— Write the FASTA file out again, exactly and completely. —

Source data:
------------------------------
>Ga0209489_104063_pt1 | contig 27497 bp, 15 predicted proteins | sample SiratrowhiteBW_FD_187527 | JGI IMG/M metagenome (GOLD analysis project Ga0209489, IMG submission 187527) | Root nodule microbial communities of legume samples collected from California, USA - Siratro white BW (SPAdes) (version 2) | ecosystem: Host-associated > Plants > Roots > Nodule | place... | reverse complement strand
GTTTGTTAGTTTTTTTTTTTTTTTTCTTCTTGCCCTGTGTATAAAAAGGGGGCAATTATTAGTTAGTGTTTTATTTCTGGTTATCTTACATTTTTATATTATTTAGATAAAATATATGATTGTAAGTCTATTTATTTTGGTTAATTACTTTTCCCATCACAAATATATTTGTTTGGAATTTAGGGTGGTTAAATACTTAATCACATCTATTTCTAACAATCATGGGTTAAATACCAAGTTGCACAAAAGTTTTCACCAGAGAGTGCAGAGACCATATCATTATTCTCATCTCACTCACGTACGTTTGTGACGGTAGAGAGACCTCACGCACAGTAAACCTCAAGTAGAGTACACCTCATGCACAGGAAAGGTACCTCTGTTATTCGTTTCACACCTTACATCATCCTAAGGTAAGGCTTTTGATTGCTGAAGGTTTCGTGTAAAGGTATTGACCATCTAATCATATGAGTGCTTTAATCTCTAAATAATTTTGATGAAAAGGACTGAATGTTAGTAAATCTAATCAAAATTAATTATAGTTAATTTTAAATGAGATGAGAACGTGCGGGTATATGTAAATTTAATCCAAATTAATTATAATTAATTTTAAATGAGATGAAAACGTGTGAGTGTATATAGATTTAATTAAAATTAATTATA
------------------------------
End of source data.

>Ga0209489_104063_pt1 | contig 27497 bp, 15 predicted proteins | sample SiratrowhiteBW_FD_187527 | JGI IMG/M metagenome (GOLD analysis project Ga0209489, IMG submission 187527) | Root nodule microbial communities of legume samples collected from California, USA - Siratro white BW (SPAdes) (version 2) | ecosystem: Host-associated > Plants > Roots > Nodule | place... | reverse complement strand
GTTTGTTAGTTTTTTTTTTTTTTTTCTTCTTGCCCTGTGTATAAAAAGGGGGCAATTATTAGTTAGTGTTTTATTTCTGGTTATCTTACATTTTTATATTATTTAGATAAAATATATGATTGTAAGTCTATTTATTTTGGTTAATTACTTTTCCCATCACAAATATATTTGTTTGGAATTTAGGGTGGTTAAATACTTAATCACATCTATTTCTAACAATCATGGGTTAAATACCAAGTTGCACAAAAGTTTTCACCAGAGAGTGCAGAGACCATATCATTATTCTCATCTCACTCACGTACGTTTGTGACGGTAGAGAGACCTCACGCACAGTAAACCTCAAGTAGAGTACACCTCATGCACAGGAAAGGTACCTCTGTTATTCGTTTCACACCTTACATCATCCTAAGGTAAGGCTTTTGATTGCTGAAGGTTTCGTGTAAAGGTATTGACCATCTAATCATATGAGTGCTTTAATCTCTAAATAATTTTGATGAAAAGGACTGAATGTTAGTAAATCTAATCAAAATTAATTATAGTTAATTTTAAATGAGATGAGAACGTGCGGGTATATGTAAATTTAATCCAAATTAATTATAATTAATTTTAAATGAGATGAAAACGTGTGAGTGTATATAGATTTAATTAAAATTAATTATA